Grandparents Visitation Rights
All states now have grandparents visitation rights but the Laws in each state still vary.
Nebraska Revised Statute 43-1802
43-1802. Visitation; conditions; order; modification.
(1) A grandparent may seek visitation with his or her minor grandchild if:
(a) The child’s parent or parents are deceased;
(b) The marriage of the child’s parents has been dissolved or petition for the dissolution of such marriage has been filed, is still pending, but no decree has been entered; or
(c) The parents of the minor child have never been married but paternity has been legally established.
(2) In determining whether a grandparent shall be granted visitation, the court shall require evidence concerning the beneficial nature of the relationship of the grandparent to the child. The evidence may be presented by affidavit and shall demonstrate that a significant beneficial relationship exists, or has existed in the past, between the grandparent and the child and that it would be in the best interests of the child to allow such relationship to continue. Reasonable rights of visitation may be granted when the court determines by clear and convincing evidence that there is, or has been, a significant beneficial relationship between the grandparent and the child, that it is in the best interests of the child that such relationship continue, and that such visitation will not adversely interfere with the parent-child relationship.
(3) The court may modify an order granting or denying such visitation upon a showing that there has been a material change in circumstances which justifies such modification and that the modification would serve the best interests of the child.
Nebraska’s grandparent visitation statutes are narrowly drawn and explicitly protect parental rights while taking the child’s best interests into consideration. Hamit v. Hamit, 271 Neb. 659, 715 N.W.2d 512 (2006).
Under the Nebraska statutes, a court is without authority to order grandparent visitation unless a petitioning grandparent can prove by clear and convincing evidence that (1) there is, or has been, a significant beneficial relationship between the grandparent and the child; (2) it is in the best interests of the child that such relationship continue; and (3) such visitation will not adversely interfere with the parent-child relationship. Hamit v. Hamit, 271 Neb. 659, 715 N.W.2d 512 (2006).
Grandparents’ existing visitation rights are not automatically terminated by an adoption, but can be modified upon a showing of cause with the child’s best interests at issue. Raney v. Blecha, 258 Neb. 731, 605 N.W.2d 449 (2000).
In order for a trial court to grant grandparent visitation under subsection (2) of this section, evidence must be adduced to enable the court to find “by clear and convincing evidence that there is, or has been, a significant beneficial relationship between the grandparent and the child, that it is in the best interests of the child that such relationship continue, and that such visitation will not adversely interfere with the parent-child relationship”. Nothing contained within the modification provisions of the statutes makes the modification of previously ordered visitation dependent upon the parent’s continued parental relationship with the child. By the grandparent visitation statutes’ express provision of a method by which to modify previously ordered grandparent visitation, the Legislature intended that grandparent visitation granted under those statutes not be interrupted by the adoption statutes. Pier v. Bolles, 257 Neb. 120, 596 N.W.2d 1 (1999).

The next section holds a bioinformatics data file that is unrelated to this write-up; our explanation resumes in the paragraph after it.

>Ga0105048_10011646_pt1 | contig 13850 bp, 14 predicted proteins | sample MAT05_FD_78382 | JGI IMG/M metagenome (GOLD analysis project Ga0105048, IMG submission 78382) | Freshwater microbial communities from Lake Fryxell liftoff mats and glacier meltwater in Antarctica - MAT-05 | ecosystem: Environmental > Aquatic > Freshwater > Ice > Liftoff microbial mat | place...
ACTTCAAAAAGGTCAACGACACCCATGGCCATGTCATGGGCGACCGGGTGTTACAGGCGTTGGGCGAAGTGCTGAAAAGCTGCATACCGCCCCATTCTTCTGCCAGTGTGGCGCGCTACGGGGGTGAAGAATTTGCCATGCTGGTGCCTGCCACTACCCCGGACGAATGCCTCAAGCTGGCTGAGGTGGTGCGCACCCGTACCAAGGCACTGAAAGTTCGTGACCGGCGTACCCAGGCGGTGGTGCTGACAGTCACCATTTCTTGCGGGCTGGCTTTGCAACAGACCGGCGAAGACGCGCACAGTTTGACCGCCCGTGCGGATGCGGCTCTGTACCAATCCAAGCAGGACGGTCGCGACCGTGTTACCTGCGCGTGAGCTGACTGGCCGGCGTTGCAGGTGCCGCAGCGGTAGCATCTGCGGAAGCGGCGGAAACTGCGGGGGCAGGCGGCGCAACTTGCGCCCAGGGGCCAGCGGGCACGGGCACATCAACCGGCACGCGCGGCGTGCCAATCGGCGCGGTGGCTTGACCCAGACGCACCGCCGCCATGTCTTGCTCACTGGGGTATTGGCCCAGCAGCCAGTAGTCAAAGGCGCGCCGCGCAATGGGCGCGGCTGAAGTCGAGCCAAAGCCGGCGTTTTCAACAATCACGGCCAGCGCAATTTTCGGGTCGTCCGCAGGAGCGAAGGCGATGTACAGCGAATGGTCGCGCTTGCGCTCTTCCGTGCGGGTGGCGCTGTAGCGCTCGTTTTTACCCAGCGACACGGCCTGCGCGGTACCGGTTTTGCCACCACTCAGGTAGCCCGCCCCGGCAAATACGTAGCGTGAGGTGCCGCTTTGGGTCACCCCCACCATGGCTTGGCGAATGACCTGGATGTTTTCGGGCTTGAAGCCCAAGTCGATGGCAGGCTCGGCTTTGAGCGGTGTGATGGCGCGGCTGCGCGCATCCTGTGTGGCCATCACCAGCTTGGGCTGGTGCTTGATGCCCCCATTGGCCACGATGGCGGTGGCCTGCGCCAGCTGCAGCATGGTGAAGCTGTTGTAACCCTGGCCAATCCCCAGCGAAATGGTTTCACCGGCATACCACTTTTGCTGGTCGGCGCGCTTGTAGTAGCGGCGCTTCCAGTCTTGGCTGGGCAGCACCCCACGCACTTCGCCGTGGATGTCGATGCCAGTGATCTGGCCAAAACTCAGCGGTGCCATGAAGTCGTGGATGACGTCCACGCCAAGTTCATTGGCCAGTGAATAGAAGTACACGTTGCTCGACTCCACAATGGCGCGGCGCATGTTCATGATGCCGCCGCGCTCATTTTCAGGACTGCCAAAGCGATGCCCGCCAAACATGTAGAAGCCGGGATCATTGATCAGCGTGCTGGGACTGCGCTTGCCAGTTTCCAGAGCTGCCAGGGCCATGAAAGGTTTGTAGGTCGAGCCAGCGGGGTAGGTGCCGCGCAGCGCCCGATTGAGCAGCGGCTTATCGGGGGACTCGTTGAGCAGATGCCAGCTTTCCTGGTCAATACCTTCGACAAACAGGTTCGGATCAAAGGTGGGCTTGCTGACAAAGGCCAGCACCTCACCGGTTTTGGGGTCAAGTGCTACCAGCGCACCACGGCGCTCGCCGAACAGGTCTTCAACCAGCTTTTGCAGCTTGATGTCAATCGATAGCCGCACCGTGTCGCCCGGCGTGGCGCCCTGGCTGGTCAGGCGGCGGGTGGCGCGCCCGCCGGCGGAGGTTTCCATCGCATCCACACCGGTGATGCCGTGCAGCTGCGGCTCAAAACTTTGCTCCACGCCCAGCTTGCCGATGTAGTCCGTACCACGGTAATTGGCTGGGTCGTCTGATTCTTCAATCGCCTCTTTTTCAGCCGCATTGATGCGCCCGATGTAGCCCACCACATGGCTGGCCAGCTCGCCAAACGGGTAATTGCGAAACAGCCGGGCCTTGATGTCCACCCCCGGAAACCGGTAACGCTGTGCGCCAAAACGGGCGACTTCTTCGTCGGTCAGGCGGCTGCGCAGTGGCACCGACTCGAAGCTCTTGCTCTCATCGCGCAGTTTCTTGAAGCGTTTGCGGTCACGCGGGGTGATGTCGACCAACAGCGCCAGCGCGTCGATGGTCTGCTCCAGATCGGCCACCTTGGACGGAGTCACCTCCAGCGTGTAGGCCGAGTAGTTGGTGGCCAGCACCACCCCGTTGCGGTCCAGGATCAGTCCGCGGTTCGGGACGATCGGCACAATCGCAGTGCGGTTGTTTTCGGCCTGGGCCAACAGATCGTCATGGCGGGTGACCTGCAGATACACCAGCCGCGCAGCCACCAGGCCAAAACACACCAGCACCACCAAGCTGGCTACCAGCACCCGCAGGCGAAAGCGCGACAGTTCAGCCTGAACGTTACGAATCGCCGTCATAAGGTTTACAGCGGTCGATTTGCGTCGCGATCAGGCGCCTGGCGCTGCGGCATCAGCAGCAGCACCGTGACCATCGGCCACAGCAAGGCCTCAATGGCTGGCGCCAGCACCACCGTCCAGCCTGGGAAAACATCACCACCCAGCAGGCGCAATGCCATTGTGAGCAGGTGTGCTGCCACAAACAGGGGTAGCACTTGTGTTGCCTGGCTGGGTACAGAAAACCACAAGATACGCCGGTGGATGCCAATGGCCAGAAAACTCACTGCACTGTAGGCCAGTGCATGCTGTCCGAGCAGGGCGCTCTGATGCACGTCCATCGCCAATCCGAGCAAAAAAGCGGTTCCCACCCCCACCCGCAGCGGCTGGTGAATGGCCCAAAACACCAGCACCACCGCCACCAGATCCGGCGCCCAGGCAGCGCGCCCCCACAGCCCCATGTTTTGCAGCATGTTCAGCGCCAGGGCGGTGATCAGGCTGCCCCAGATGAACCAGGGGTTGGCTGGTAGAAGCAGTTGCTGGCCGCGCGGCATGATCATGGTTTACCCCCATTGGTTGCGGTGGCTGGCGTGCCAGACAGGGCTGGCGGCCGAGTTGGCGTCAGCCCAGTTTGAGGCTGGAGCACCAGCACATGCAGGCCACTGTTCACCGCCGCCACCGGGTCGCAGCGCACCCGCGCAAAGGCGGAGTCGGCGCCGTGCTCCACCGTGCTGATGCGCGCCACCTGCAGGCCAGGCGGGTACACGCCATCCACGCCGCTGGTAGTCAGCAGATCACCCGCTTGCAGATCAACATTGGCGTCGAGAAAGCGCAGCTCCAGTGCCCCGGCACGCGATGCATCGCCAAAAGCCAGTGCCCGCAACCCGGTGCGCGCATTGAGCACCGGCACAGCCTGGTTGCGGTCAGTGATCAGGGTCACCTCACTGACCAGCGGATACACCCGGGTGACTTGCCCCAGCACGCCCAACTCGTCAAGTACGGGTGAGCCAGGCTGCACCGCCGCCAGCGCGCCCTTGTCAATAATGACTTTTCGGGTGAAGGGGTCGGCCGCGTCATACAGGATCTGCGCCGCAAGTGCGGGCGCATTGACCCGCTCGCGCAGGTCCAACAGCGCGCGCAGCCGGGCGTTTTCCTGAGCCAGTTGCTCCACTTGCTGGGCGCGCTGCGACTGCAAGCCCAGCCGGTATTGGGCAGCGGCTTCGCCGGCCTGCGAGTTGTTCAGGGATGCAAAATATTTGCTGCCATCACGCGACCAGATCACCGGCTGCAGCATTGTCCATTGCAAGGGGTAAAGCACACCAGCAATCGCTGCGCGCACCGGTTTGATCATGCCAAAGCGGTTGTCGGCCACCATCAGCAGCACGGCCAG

The statutory criteria for modification of a prior grandparent visitation order are different than the criteria for obtaining grandparent visitation initially. Grandparents’ efforts to undermine the relationship between a mother and her children do not serve the best interests of the children. Morris v. Corzatt, 255 Neb. 182, 583 N.W.2d 26 (1998).
This section sets out criteria for awarding grandparent visitation which must be proved by clear and convincing evidence before a court may exercise its discretionary authority to grant visitation rights
. Eberspacher v. Hulme, 248 Neb. 202, 533 N.W.2d 103 (1995).
After the deaths of the minor child’s biological parents, the child’s maternal biological grandparents became his parents by adopting him. Therefore, the child’s parents are not deceased within the meaning of this statute, and the paternal biological grandparents cannot seek court ordered visitation under subsection (1)(a) of this section. Rust v. Buckler, 247 Neb. 852, 530 N.W.2d 630 (1995).
The grandparent visitation statutes do not provide for an award of attorney fees, nor is there a uniform course of procedure in these cases which would allow recovery of attorney fees. A grandparent visitation action may be initiated either during the dissolution proceeding or after the marriage of the parents has been dissolved. Rosse v. Rosse, 244 Neb. 967, 510 N.W.2d 73 (1994).
Pursuant to subsection (2) of this section, a juvenile court is not the proper venue for a grandparent to petition for grandparent visitation under the grandparent visitation statutes. It is within the juvenile court’s statutory jurisdiction to determine a motion for visitation asserted by a grandparent who has properly intervened. In re Interest of Dylan W., 8 Neb. App. 1039, 606 N.W.2d 847 (2000).
The overriding and paramount consideration in determining grandparent visitation rights is the best interests of the children. The disruption to the lives of the grandchildren, including the distance of travel to exercise visitation rights, is clearly an appropriate consideration in the award of grandparent visitation privileges. Beal v. Endsley, 3 Neb. App. 589, 529 N.W.2d 125 (1995).
The standard of review in cases involving visitation by grandparents is the same as the standard of review in other custody and visitation cases. Dice v. Dice, 1 Neb. App. 241, 493 N.W.2d 207 (1992).